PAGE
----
CSU leads $3.8 million study to understand impacts of western wildfire smoke


Where there’s smoke, there’s fire, and especially in the western United States, that smoke is usually from wildfires. From 1980 to 2015, Washington, Oregon, Idaho, Montana, Wyoming, and Colorado accounted for approximately 40 percent of the burned area in the lower 48 states. Though local impacts of smoke can be extreme, the smoke produced from these fires impacts air quality in every region in the U.S.

For how common wildfires are in our region, we do not know nearly enough about the composition of the smoke, how much it matters for our air quality, what happens when smoke and clouds interact, and whether that’s important for understanding weather. With a $3.8 million grant from the National Science Foundation (NSF) Atmospheric Chemistry program, Colorado State University is one of five universities working to gather a more comprehensive data set aimed at understanding how wildfire smoke changes chemically with time. The other universities involved are University of Wyoming, University of Montana, University of Washington, and University of Colorado Boulder.

The frequency and intensity of western wildfires is increasing, and is expected to increase more with climate change. And as other anthropogenic sources of air pollutants, like emissions from cars, decrease, understanding how wildfires interact with environmental elements becomes more important.

Emily Fischer
Assistant Professor Emily Fischer will lead the CSU team.

Assistant Professor Emily Fischer in the Department of Atmospheric Science is lead investigator for the CSU team. She is joined by five other co-investigators on the project: Jeffrey Collett, Sonia Kreidenweis, Delphine Farmer, Paul DeMott and Amy Sullivan. The areas of knowledge represented by these faculty include trace gas chemistry, cloud and precipitation chemistry, aerosol-cloud interactions, and instrument development.

Flying straight into the smoke

The data collection portion of the study will take place in summer 2018, when the NSF National Center for Atmospheric Research’s C-130 aircraft will be used to collect data within smoke plumes.

“We’ll fly as close to active fires as can be safely done and follow the plumes downwind,” Fischer said.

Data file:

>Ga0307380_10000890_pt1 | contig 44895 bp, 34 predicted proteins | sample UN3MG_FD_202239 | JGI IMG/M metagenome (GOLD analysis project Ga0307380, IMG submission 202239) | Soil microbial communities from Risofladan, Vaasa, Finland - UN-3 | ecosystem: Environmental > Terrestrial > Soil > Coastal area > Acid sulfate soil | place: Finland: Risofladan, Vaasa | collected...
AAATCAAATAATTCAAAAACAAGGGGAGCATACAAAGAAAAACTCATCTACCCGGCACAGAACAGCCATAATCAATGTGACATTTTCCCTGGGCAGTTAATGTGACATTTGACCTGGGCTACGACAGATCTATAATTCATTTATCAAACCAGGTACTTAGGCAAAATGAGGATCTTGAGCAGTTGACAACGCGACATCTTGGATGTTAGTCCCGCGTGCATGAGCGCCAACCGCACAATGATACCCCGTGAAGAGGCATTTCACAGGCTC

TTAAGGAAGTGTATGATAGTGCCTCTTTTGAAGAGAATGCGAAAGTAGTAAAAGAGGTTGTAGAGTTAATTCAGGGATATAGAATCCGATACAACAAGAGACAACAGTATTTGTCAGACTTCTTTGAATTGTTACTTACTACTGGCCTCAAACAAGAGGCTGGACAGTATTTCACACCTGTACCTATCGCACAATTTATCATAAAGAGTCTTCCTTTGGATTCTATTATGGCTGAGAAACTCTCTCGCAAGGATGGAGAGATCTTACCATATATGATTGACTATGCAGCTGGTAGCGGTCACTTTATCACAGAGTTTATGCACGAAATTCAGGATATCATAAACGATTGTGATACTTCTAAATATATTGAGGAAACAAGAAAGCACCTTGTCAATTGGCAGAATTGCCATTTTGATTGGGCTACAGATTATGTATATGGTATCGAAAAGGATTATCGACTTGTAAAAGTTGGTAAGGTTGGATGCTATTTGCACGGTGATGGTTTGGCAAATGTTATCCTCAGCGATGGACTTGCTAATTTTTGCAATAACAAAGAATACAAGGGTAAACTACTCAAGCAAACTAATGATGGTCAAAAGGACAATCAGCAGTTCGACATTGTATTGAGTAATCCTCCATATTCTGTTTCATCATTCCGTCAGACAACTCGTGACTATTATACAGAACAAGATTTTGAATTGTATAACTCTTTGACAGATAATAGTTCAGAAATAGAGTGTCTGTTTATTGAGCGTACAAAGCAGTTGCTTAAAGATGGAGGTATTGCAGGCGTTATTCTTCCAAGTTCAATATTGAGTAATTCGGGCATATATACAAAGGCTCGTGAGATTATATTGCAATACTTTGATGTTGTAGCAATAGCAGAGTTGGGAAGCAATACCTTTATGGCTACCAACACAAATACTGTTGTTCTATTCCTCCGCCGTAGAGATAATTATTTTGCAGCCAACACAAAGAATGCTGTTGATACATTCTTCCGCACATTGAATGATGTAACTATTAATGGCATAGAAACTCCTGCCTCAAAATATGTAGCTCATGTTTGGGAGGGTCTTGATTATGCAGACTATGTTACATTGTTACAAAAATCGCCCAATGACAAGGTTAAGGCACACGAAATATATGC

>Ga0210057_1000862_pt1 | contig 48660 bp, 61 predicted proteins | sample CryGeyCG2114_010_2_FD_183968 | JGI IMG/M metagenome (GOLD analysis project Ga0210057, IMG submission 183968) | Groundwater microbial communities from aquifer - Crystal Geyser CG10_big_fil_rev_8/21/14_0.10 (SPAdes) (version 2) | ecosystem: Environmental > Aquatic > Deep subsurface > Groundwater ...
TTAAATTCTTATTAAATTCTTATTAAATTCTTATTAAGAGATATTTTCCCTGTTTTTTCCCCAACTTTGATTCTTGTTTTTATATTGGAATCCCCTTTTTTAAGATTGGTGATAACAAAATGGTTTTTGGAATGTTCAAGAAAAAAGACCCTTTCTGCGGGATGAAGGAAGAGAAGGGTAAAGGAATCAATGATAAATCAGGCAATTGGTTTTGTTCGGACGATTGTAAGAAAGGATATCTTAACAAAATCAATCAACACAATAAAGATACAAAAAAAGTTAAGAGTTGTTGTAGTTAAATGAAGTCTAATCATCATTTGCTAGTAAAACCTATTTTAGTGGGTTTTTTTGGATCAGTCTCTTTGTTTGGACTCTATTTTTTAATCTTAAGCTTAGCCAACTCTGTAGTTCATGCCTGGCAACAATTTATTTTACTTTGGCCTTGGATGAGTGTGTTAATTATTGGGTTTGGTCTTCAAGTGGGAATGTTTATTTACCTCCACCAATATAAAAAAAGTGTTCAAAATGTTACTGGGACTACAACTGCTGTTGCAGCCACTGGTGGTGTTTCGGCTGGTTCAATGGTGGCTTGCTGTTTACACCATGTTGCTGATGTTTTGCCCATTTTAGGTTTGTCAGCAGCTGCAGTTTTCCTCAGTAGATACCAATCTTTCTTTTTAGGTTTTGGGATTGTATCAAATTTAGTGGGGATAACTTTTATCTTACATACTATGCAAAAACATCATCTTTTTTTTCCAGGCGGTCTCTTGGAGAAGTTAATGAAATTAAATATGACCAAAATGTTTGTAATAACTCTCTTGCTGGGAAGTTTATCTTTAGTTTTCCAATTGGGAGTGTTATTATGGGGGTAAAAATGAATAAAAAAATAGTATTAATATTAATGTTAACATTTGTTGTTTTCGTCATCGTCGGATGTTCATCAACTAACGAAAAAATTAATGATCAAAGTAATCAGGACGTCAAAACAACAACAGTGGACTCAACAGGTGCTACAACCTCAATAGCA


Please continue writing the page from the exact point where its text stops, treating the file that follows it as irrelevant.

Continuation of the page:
Part of the challenge will be to identify the right conditions to fly. They will need to know when the smoke will be high enough in the atmosphere to safely fly through it, and when smoke and clouds might be interacting. Associate Professor Russ Schumacher will be assisting with the project by forecasting for the group so they can accurately assess when flight conditions are ripe. Firefighting efforts and airspace regulations will also be taken into consideration.

A comprehensive look at wildfire smoke

Very few samples of western U.S. wildfire smoke exist – at least not with the level of chemical specificity this study will capture. The payload on the C-130 will be maxed out with the instrumentation it’s set to carry. Once the data is collected, it will be distributed to the researchers involved in the study, who will then look at a number of factors, like nitrogen composition, optical properties of smoke particles, and the changes smoke and clouds cause in each other.

“There have been many field campaigns that have opportunistically measured wildfire smoke, but none completely devoted to it at this scale for western wildfires,” said Fischer.

While Fischer’s scientific contribution will be to understand how secondary products in smoke are formed, other researchers and universities will rely on their own areas of expertise to analyze the data accordingly. The Environmental Protection Agency may utilize the measurements to develop and test their air quality models. The research expertise being leveraged from organizations outside of CSU is testament to the breadth of the campaign.

“I really enjoy team building, and pulling together various areas of expertise … to do something really special, “Fischer said. “Pulling together a team like this is so much bigger than what I could do alone.”